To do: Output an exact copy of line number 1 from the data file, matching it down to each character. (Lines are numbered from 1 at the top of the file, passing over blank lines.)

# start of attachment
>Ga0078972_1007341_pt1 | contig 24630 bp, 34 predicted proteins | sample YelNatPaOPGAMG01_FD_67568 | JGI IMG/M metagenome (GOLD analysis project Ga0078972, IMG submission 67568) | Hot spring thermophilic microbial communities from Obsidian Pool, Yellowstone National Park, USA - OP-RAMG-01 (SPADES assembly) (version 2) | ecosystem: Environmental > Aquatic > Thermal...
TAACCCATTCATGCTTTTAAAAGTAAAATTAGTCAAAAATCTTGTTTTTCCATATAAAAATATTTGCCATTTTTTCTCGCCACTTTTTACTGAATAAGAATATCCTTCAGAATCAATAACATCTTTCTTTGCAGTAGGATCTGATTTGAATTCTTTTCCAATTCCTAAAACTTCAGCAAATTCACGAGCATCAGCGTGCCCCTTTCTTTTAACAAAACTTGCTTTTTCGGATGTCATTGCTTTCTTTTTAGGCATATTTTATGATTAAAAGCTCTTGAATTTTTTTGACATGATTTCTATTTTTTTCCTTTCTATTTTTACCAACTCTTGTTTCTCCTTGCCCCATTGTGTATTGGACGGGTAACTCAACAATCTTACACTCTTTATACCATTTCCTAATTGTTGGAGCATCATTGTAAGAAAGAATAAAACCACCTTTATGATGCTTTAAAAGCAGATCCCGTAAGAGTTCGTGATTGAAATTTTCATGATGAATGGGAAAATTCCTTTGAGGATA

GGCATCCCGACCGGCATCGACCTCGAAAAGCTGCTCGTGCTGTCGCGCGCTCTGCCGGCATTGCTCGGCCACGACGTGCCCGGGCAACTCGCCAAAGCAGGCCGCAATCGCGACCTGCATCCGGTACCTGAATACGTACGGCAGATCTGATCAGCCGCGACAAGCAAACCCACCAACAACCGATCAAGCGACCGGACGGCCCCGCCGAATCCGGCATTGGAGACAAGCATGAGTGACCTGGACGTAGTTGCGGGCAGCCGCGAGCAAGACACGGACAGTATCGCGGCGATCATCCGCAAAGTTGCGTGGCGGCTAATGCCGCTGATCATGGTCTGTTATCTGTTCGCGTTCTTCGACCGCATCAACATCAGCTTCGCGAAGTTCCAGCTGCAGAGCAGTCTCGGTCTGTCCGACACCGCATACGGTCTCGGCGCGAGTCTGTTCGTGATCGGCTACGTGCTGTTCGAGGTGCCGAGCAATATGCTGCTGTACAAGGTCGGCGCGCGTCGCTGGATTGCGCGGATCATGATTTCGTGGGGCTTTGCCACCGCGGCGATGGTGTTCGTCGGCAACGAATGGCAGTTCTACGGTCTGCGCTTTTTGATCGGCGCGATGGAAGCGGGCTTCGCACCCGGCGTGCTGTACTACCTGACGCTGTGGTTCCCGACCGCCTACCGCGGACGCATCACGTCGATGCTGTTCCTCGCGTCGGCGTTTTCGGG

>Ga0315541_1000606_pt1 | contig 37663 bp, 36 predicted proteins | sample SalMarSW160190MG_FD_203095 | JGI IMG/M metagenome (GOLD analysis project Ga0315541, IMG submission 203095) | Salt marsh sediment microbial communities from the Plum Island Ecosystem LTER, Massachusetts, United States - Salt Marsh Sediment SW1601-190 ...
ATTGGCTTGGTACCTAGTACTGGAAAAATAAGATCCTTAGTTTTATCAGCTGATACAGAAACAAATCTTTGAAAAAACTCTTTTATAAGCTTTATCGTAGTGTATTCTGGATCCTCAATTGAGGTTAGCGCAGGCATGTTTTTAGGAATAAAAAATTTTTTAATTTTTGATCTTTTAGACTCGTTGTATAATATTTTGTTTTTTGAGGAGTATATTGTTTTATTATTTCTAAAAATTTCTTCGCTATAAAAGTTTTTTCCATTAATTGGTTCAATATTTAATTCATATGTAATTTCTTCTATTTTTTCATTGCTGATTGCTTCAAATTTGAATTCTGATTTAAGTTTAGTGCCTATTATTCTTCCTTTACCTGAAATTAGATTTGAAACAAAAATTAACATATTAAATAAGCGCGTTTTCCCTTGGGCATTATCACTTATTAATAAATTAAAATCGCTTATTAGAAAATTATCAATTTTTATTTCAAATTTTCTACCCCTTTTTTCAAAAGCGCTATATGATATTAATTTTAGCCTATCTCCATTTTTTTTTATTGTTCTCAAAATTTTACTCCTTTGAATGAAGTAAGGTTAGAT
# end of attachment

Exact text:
>Ga0078972_1007341_pt1 | contig 24630 bp, 34 predicted proteins | sample YelNatPaOPGAMG01_FD_67568 | JGI IMG/M metagenome (GOLD analysis project Ga0078972, IMG submission 67568) | Hot spring thermophilic microbial communities from Obsidian Pool, Yellowstone National Park, USA - OP-RAMG-01 (SPADES assembly) (version 2) | ecosystem: Environmental > Aquatic > Thermal...